Side of Culture: In a recent survey and report from Americans for the Arts, there was overwhelming evidence of people in support of and being helped by the arts. You have served on grants panels for the National Endowment for the Arts and the New York State Council on the Arts, advised arts organizations as a member of the advisory board of Dance/NYC and served as a board member of Dance/USA so you are very familiar with this world. Despite the pandemic, maybe we are poised for a comeback in arts funding?

Vilaro: I have concerns about the state of the arts in America: We are turning everything into consumerism because we are a capitalist society, and we live in a donor-based system. Donors are holding on to their purses right now because of the volatile economy and so I am a bit concerned about the smaller organizations especially. I just wish there were more funding from the public level. No one can rely on government funding. We need a cultural shift in our government that says the arts are really worthy. In the case of Ballet Hispánico, the mission of diversity is so clear that we have to find those donors who really understand the power of diversity.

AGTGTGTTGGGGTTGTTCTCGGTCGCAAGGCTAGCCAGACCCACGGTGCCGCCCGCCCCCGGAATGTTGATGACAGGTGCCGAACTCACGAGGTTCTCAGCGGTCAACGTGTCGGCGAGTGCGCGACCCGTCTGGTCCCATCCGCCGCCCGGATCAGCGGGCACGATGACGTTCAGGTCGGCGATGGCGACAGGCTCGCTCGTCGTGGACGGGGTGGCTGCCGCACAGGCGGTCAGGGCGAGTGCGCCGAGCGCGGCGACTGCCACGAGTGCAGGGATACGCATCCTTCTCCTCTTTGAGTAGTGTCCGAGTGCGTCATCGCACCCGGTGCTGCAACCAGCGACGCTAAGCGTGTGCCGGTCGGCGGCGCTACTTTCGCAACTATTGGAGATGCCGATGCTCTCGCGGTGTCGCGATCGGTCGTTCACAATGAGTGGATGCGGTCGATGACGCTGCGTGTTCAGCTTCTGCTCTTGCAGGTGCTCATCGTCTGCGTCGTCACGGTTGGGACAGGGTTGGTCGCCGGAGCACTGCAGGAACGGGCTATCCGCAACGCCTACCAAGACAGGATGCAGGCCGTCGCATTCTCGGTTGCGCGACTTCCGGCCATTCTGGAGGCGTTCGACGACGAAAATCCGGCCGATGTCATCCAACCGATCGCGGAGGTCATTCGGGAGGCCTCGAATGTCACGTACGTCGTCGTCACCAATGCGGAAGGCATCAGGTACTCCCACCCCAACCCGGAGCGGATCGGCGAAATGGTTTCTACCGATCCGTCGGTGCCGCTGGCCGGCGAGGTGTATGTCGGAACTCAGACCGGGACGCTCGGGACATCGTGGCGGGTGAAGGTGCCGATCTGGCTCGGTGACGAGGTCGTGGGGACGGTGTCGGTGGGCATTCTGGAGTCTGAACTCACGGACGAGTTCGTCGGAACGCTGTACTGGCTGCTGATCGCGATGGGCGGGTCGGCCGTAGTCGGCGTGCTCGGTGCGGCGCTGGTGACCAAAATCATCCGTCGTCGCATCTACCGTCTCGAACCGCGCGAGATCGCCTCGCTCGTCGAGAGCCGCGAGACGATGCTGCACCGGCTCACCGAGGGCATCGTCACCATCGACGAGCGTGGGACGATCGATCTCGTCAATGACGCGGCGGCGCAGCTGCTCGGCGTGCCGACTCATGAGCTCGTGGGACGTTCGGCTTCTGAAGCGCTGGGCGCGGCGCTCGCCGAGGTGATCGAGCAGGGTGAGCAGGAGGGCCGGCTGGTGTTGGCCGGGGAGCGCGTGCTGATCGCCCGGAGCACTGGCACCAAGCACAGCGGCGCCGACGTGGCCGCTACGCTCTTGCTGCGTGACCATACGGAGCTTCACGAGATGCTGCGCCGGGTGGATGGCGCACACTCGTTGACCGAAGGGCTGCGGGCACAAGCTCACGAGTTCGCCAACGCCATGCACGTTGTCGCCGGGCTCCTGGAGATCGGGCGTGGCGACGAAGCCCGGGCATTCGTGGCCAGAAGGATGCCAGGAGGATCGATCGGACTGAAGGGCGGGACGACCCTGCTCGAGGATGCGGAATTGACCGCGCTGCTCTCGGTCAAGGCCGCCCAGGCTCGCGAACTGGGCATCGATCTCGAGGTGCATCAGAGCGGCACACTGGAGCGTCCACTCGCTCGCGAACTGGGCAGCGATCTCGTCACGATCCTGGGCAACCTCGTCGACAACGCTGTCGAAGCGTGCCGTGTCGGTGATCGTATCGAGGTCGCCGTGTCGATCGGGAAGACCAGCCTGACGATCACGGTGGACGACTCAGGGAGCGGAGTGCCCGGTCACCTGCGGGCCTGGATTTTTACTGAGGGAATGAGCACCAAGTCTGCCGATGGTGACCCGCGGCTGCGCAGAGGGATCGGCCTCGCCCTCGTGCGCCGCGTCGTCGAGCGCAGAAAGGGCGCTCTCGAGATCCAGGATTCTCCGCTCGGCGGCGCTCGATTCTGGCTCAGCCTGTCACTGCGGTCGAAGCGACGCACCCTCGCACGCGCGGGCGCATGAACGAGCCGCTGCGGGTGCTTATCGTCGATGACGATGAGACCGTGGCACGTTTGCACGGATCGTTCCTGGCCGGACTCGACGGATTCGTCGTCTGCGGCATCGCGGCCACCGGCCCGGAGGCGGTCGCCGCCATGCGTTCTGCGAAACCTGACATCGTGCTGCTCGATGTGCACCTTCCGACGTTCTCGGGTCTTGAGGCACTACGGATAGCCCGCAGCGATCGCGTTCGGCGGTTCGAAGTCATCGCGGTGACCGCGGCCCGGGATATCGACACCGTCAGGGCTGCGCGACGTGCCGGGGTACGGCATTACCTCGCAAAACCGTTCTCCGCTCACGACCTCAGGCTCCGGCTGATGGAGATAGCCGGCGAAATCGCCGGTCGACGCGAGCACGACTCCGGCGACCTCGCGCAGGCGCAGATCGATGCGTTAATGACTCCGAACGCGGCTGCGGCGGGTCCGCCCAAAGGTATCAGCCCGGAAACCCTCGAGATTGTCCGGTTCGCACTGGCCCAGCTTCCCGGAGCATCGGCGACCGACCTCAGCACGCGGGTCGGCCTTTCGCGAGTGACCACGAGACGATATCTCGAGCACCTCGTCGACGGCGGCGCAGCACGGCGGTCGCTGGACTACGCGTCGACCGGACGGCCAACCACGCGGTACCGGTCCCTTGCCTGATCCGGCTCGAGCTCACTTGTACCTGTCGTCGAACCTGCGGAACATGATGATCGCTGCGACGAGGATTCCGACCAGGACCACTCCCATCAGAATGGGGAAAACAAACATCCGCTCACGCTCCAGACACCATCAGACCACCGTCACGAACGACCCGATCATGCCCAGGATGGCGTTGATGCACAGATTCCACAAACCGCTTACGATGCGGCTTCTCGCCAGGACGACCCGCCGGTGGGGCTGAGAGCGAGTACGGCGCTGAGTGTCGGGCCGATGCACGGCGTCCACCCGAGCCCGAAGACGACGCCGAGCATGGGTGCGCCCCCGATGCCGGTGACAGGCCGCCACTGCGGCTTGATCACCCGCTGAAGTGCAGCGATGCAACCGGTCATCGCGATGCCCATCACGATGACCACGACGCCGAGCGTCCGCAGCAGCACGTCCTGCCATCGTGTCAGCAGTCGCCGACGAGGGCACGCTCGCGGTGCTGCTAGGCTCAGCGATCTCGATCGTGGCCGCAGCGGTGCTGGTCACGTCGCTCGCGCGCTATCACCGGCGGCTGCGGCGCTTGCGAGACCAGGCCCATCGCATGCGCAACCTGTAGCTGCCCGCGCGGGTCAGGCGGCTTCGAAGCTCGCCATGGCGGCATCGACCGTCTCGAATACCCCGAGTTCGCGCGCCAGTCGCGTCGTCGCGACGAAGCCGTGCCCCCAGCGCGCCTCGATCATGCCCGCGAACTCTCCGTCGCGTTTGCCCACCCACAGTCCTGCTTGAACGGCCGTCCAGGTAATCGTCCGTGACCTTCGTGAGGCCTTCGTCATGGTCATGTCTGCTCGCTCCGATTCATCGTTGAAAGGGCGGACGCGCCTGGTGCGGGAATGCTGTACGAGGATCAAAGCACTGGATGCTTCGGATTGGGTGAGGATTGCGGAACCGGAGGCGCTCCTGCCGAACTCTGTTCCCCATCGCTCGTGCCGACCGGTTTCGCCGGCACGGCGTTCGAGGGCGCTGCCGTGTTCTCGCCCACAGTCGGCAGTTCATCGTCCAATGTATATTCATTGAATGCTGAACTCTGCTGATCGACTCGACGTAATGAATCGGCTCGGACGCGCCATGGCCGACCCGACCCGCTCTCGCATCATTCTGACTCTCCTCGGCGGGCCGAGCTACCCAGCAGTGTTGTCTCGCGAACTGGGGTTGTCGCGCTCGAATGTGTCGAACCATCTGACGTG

Side of Culture: What does leadership in the arts mean to you today? 

Vilaro: Arts leaders today cannot just be arts leaders, we have to be advocates when we speak about the artistic process and about all people and raising all boats. It’s hard work; this is a huge country and there are so many people and there is so much uneven wealth in this country and so I am always wondering how can we raise all of the boats?